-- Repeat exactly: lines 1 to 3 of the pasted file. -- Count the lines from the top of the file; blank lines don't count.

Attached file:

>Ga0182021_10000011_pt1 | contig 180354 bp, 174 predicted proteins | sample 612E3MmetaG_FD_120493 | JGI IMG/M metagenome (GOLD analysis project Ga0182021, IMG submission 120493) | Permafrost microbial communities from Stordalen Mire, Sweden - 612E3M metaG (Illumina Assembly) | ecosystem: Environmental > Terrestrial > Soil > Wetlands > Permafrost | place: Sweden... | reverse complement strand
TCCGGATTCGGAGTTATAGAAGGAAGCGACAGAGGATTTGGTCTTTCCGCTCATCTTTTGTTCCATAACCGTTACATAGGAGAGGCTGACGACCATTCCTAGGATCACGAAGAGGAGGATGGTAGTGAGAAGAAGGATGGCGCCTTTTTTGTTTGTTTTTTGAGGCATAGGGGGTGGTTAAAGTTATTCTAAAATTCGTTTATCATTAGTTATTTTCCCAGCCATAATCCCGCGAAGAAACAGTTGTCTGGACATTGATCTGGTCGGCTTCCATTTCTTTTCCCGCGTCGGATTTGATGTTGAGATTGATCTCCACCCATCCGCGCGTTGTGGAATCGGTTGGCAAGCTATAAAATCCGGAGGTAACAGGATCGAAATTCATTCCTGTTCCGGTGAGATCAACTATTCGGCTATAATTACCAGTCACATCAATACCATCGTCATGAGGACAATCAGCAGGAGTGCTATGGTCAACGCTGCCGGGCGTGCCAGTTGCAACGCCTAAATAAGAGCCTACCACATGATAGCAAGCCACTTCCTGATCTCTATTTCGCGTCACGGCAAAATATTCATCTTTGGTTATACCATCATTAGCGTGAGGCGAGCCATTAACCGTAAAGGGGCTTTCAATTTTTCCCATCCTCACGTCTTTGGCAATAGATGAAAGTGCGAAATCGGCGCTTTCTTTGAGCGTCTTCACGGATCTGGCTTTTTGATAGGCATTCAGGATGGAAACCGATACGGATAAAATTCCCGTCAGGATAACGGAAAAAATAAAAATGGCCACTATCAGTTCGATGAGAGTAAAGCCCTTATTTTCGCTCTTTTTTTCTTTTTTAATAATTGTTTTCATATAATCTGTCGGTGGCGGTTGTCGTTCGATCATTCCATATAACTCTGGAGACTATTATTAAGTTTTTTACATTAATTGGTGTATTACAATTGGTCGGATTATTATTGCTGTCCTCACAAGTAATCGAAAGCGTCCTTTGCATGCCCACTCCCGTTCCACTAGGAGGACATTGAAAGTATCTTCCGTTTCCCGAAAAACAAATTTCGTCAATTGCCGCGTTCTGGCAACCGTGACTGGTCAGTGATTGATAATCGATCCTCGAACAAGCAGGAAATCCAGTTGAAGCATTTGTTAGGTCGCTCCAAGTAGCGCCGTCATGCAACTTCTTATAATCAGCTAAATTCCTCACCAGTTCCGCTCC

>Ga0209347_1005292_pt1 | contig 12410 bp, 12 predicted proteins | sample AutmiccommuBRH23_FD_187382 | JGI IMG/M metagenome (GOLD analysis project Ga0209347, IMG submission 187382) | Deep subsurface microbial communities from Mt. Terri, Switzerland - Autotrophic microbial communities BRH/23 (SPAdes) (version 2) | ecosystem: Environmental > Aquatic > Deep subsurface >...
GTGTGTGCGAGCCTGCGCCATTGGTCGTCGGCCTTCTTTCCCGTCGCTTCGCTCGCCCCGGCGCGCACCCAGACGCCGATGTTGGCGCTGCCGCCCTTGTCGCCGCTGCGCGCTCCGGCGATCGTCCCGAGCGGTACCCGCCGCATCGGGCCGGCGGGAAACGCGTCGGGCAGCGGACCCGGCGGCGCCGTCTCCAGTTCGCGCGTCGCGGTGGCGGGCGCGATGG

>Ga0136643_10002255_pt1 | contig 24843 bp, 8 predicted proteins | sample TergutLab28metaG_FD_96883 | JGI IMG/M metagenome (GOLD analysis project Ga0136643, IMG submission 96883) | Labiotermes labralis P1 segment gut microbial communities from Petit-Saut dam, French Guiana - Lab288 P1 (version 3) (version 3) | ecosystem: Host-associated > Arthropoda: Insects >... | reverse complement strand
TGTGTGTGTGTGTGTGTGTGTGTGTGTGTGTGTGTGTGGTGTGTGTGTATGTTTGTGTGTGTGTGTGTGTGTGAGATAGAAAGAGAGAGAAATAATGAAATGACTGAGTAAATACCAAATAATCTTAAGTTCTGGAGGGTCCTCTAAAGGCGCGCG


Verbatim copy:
>Ga0182021_10000011_pt1 | contig 180354 bp, 174 predicted proteins | sample 612E3MmetaG_FD_120493 | JGI IMG/M metagenome (GOLD analysis project Ga0182021, IMG submission 120493) | Permafrost microbial communities from Stordalen Mire, Sweden - 612E3M metaG (Illumina Assembly) | ecosystem: Environmental > Terrestrial > Soil > Wetlands > Permafrost | place: Sweden... | reverse complement strand
TCCGGATTCGGAGTTATAGAAGGAAGCGACAGAGGATTTGGTCTTTCCGCTCATCTTTTGTTCCATAACCGTTACATAGGAGAGGCTGACGACCATTCCTAGGATCACGAAGAGGAGGATGGTAGTGAGAAGAAGGATGGCGCCTTTTTTGTTTGTTTTTTGAGGCATAGGGGGTGGTTAAAGTTATTCTAAAATTCGTTTATCATTAGTTATTTTCCCAGCCATAATCCCGCGAAGAAACAGTTGTCTGGACATTGATCTGGTCGGCTTCCATTTCTTTTCCCGCGTCGGATTTGATGTTGAGATTGATCTCCACCCATCCGCGCGTTGTGGAATCGGTTGGCAAGCTATAAAATCCGGAGGTAACAGGATCGAAATTCATTCCTGTTCCGGTGAGATCAACTATTCGGCTATAATTACCAGTCACATCAATACCATCGTCATGAGGACAATCAGCAGGAGTGCTATGGTCAACGCTGCCGGGCGTGCCAGTTGCAACGCCTAAATAAGAGCCTACCACATGATAGCAAGCCACTTCCTGATCTCTATTTCGCGTCACGGCAAAATATTCATCTTTGGTTATACCATCATTAGCGTGAGGCGAGCCATTAACCGTAAAGGGGCTTTCAATTTTTCCCATCCTCACGTCTTTGGCAATAGATGAAAGTGCGAAATCGGCGCTTTCTTTGAGCGTCTTCACGGATCTGGCTTTTTGATAGGCATTCAGGATGGAAACCGATACGGATAAAATTCCCGTCAGGATAACGGAAAAAATAAAAATGGCCACTATCAGTTCGATGAGAGTAAAGCCCTTATTTTCGCTCTTTTTTTCTTTTTTAATAATTGTTTTCATATAATCTGTCGGTGGCGGTTGTCGTTCGATCATTCCATATAACTCTGGAGACTATTATTAAGTTTTTTACATTAATTGGTGTATTACAATTGGTCGGATTATTATTGCTGTCCTCACAAGTAATCGAAAGCGTCCTTTGCATGCCCACTCCCGTTCCACTAGGAGGACATTGAAAGTATCTTCCGTTTCCCGAAAAACAAATTTCGTCAATTGCCGCGTTCTGGCAACCGTGACTGGTCAGTGATTGATAATCGATCCTCGAACAAGCAGGAAATCCAGTTGAAGCATTTGTTAGGTCGCTCCAAGTAGCGCCGTCATGCAACTTCTTATAATCAGCTAAATTCCTCACCAGTTCCGCTCC

>Ga0209347_1005292_pt1 | contig 12410 bp, 12 predicted proteins | sample AutmiccommuBRH23_FD_187382 | JGI IMG/M metagenome (GOLD analysis project Ga0209347, IMG submission 187382) | Deep subsurface microbial communities from Mt. Terri, Switzerland - Autotrophic microbial communities BRH/23 (SPAdes) (version 2) | ecosystem: Environmental > Aquatic > Deep subsurface >...